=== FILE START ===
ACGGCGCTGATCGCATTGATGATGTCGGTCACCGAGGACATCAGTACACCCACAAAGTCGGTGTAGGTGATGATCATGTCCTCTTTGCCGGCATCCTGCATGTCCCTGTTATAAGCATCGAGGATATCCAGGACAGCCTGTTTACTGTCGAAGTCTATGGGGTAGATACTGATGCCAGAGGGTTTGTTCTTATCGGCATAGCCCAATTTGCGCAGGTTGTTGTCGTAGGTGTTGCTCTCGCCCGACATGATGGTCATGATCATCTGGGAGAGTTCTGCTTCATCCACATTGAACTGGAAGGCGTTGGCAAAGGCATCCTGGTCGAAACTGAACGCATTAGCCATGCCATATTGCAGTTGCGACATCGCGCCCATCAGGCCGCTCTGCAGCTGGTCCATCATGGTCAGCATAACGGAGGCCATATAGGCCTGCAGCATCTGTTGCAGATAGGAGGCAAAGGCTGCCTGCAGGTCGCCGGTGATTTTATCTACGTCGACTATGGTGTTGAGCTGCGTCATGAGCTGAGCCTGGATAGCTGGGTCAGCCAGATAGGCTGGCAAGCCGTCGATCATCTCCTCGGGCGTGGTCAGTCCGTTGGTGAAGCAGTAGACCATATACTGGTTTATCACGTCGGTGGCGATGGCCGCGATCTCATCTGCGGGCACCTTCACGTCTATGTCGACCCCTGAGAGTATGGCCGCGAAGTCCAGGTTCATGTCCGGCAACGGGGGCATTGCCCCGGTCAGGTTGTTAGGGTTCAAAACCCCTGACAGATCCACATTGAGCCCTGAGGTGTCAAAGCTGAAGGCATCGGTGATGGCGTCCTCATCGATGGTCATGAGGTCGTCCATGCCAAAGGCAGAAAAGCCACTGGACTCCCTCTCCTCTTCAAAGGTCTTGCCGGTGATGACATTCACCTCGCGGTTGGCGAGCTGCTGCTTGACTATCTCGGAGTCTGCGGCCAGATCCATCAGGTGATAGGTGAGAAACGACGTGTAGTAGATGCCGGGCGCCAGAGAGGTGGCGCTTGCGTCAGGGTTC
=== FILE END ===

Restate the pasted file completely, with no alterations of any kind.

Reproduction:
ACGGCGCTGATCGCATTGATGATGTCGGTCACCGAGGACATCAGTACACCCACAAAGTCGGTGTAGGTGATGATCATGTCCTCTTTGCCGGCATCCTGCATGTCCCTGTTATAAGCATCGAGGATATCCAGGACAGCCTGTTTACTGTCGAAGTCTATGGGGTAGATACTGATGCCAGAGGGTTTGTTCTTATCGGCATAGCCCAATTTGCGCAGGTTGTTGTCGTAGGTGTTGCTCTCGCCCGACATGATGGTCATGATCATCTGGGAGAGTTCTGCTTCATCCACATTGAACTGGAAGGCGTTGGCAAAGGCATCCTGGTCGAAACTGAACGCATTAGCCATGCCATATTGCAGTTGCGACATCGCGCCCATCAGGCCGCTCTGCAGCTGGTCCATCATGGTCAGCATAACGGAGGCCATATAGGCCTGCAGCATCTGTTGCAGATAGGAGGCAAAGGCTGCCTGCAGGTCGCCGGTGATTTTATCTACGTCGACTATGGTGTTGAGCTGCGTCATGAGCTGAGCCTGGATAGCTGGGTCAGCCAGATAGGCTGGCAAGCCGTCGATCATCTCCTCGGGCGTGGTCAGTCCGTTGGTGAAGCAGTAGACCATATACTGGTTTATCACGTCGGTGGCGATGGCCGCGATCTCATCTGCGGGCACCTTCACGTCTATGTCGACCCCTGAGAGTATGGCCGCGAAGTCCAGGTTCATGTCCGGCAACGGGGGCATTGCCCCGGTCAGGTTGTTAGGGTTCAAAACCCCTGACAGATCCACATTGAGCCCTGAGGTGTCAAAGCTGAAGGCATCGGTGATGGCGTCCTCATCGATGGTCATGAGGTCGTCCATGCCAAAGGCAGAAAAGCCACTGGACTCCCTCTCCTCTTCAAAGGTCTTGCCGGTGATGACATTCACCTCGCGGTTGGCGAGCTGCTGCTTGACTATCTCGGAGTCTGCGGCCAGATCCATCAGGTGATAGGTGAGAAACGACGTGTAGTAGATGCCGGGCGCCAGAGAGGTGGCGCTTGCGTCAGGGTTC